If a person accused of a marijuana crime can demonstrate these three criteria, a court MUST dismiss the marihuana charges. If any of these three factors are in question, the medical use defense is to be given to a jury to decide. Although this defense sounds good, it is a difficult path at best. State Prosecutors and recent Court opinions are making it extremely difficult for patients or caregivers to demonstrate the medical use defense.

 

Do not make the mistake of thinking you can represent yourself in court and win. Marijuana has been demonized since it was declared illegal in 1937 by the federal government and added to the Schedule I list of drugs in 1970. Not surprisingly, there is a tremendous amount of resistance to this new law. You should plan to hire an experienced attorney to help you.

 

So, if the Affirmative Defense of Section 8 is properly presented and argued before a judge, an arrest for possession or manufacture of marijuana can be dismissed. In order to assert this defense, you must have obtained a statement or recommendation from a Michigan licensed physician (M.D. or D.O.) that stated that they thought you would likely obtain a medical benefit from using marijuana. The physician's statement must have been recorded prior to the alleged criminal activity (i.e. the date of a raid or police contact).

 

Contrary to popular belief (and daily headlines), the Michigan Medical Marihuana Act does not provide a defense for recreational possession or use; it is strictly a protection for the medical user and their caregiver. The Marihuana Act only protects those growing, possessing, and using marijuana for medical purposes. Fraudulent representation of any fact or circumstance relating to the medical use of marihuana to  to a law enforcement officer in order to avoid arrest or prosecution is punishable by a fine of $500. In additiion, you could be charged for making a false statement to a police officer and violating the Controlled Substances Act.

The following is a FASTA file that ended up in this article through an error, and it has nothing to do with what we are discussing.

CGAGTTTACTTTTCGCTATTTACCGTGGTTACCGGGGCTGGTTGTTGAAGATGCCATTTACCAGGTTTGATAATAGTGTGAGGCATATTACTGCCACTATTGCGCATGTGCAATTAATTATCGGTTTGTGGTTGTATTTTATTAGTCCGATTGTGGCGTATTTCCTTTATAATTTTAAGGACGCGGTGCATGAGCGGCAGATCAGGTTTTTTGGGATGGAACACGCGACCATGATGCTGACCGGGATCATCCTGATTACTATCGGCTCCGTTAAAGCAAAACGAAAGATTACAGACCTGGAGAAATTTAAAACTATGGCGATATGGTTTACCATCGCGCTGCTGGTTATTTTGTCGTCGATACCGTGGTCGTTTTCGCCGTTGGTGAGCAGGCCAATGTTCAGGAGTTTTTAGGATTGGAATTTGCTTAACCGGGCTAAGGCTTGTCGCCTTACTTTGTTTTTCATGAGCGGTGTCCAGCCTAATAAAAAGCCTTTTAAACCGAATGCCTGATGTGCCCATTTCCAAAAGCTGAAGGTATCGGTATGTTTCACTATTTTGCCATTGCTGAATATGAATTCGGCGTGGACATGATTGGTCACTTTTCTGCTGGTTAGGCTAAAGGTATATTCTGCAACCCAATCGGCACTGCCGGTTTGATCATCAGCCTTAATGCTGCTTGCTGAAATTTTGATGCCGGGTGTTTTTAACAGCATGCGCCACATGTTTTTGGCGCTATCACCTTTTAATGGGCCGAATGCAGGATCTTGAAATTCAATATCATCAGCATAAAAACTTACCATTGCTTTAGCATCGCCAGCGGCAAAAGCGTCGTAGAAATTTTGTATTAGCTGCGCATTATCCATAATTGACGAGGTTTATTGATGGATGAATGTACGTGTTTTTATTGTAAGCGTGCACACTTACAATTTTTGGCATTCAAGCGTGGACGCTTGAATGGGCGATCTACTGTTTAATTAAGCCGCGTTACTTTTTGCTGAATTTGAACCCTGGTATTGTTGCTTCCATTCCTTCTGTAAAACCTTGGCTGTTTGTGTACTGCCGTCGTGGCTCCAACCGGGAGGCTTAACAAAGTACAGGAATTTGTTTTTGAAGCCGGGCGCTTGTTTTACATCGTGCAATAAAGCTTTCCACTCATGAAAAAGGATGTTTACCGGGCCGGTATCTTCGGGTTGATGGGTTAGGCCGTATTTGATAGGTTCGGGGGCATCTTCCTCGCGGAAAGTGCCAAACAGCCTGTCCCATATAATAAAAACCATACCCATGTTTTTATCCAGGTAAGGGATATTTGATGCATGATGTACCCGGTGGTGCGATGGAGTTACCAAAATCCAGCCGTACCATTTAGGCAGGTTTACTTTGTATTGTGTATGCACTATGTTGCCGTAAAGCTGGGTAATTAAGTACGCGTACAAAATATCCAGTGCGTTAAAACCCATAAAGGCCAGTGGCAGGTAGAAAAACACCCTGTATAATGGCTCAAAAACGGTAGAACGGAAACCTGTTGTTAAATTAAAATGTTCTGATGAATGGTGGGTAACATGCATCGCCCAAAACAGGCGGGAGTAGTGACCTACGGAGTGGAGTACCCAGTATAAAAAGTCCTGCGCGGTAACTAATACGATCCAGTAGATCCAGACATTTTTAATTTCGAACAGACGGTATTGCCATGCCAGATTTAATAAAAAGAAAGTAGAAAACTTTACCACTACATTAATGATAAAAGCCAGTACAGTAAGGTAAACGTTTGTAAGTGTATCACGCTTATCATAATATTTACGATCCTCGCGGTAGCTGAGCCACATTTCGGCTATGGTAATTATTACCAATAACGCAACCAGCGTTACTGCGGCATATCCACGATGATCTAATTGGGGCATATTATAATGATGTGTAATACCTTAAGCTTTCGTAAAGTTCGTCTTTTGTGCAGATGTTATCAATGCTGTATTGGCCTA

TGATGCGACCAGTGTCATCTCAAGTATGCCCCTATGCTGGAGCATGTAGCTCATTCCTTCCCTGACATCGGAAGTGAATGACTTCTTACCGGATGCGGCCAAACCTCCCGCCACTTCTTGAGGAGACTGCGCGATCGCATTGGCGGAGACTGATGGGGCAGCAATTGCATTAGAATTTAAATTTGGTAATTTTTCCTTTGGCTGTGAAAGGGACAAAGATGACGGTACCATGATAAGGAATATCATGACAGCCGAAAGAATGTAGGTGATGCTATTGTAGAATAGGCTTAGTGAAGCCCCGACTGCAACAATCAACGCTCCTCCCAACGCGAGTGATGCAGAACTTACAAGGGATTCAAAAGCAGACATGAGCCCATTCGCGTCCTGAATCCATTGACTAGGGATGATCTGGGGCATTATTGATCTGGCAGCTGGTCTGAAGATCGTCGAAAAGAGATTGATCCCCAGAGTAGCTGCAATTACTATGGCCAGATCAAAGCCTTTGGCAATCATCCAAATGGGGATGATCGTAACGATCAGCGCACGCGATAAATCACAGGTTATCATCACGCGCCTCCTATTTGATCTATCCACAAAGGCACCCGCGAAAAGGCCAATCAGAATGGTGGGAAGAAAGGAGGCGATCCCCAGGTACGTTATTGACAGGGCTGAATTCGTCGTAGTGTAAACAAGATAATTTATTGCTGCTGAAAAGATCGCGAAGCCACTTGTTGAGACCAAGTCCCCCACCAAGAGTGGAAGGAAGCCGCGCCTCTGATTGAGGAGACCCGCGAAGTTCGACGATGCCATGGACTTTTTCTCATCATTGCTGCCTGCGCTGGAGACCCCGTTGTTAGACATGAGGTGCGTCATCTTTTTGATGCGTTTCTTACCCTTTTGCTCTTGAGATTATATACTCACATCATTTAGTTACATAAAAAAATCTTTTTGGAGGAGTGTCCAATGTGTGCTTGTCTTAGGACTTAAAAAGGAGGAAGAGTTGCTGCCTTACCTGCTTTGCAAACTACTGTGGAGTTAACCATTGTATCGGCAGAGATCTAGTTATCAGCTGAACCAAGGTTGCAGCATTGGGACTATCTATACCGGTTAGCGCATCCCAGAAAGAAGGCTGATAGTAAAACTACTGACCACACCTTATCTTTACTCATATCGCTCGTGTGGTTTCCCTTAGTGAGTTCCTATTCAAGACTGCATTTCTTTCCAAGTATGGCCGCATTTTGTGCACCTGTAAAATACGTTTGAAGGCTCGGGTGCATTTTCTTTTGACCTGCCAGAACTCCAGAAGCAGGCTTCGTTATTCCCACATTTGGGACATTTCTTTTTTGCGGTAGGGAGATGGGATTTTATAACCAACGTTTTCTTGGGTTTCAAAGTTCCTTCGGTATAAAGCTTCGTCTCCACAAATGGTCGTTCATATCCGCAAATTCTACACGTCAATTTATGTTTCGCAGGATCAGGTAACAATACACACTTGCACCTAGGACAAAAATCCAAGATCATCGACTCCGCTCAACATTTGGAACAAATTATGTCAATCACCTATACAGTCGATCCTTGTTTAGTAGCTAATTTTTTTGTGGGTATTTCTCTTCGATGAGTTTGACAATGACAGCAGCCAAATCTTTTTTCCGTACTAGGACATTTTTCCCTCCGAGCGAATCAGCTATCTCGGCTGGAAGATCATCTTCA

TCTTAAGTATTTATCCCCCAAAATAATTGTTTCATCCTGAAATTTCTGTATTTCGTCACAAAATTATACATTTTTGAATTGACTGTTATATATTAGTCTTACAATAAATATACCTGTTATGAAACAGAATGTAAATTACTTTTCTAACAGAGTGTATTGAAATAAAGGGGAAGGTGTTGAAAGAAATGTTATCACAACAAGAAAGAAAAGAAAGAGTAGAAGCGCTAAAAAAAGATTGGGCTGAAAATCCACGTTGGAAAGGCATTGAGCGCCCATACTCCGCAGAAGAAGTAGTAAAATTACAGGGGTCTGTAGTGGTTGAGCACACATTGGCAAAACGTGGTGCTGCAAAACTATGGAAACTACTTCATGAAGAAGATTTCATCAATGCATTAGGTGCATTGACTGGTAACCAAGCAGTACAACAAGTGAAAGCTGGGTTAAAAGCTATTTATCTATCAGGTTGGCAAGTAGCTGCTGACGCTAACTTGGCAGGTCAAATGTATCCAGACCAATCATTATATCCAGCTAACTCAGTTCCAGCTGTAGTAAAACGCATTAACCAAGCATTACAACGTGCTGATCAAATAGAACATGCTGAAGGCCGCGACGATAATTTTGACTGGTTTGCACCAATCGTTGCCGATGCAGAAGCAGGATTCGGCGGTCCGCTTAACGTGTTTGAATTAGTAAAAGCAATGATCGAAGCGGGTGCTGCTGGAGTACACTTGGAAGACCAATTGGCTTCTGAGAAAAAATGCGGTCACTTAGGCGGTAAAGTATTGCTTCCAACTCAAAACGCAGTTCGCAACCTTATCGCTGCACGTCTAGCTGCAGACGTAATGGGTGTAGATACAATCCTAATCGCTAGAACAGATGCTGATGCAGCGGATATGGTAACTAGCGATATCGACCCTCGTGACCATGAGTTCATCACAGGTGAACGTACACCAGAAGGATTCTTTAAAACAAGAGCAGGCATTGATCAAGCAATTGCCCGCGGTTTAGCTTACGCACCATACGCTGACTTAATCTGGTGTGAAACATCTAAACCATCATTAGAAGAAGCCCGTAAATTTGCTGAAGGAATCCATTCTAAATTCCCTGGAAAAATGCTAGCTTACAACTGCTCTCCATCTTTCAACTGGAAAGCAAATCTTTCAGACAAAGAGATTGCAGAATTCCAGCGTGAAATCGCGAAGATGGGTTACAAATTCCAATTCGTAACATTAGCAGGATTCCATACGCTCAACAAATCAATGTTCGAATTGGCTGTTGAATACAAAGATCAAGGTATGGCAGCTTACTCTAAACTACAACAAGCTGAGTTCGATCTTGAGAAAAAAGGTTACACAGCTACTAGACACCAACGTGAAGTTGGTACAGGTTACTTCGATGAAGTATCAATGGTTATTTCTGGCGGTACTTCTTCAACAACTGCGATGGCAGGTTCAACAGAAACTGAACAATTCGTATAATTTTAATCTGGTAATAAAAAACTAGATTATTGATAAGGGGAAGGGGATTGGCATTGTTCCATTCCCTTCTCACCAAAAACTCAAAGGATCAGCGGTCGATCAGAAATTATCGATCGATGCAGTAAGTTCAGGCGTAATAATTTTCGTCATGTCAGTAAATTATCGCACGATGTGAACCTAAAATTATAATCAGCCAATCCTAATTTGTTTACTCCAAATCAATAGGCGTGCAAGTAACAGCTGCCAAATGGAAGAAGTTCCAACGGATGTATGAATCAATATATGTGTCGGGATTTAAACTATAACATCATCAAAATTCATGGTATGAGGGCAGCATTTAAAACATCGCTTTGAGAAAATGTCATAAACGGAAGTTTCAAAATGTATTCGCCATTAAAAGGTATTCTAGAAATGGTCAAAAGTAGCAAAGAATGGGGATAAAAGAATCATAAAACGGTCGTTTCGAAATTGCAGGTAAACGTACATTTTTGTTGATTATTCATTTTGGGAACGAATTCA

Retroactive Application – Physician's Certification.

 

The Michigan Medical Marihuana Act is not “retroactive.” That means it does not apply to arrests or convictions that occurred prior to December 4, 2008. If you discussed medical marijuana with your doctor before an arrest, and if he or she recommended that you might benefit from from medical cannabis, you should be able to assert the medical use affirmative defense to a subsequent marijuana criminal charge. However, a person wishing to use this defense must have consulted and obtained a doctor's recommendation prior to the unregistered use or possession of medical marijuana.

 

There are many who do not trust 'big brother,' and this part of the Act allows them to avoid a marijuana conviction, as long as they meet the three criteria. Registering is wiser, as this should provide you with a 'safe harbor' against state criminal charges, give you credibility with police, and save time and money. You would also avoid the embarrassment of being arrested, booked, and charged with a crime, not to mention having your medical marijuana seized and not returned. Also, it can be very difficult and expensive to attempt to bring your doctor to court to testify.

 

Federal Laws do Not Recognize Michigan's Medical Marijuana Act and its Protections.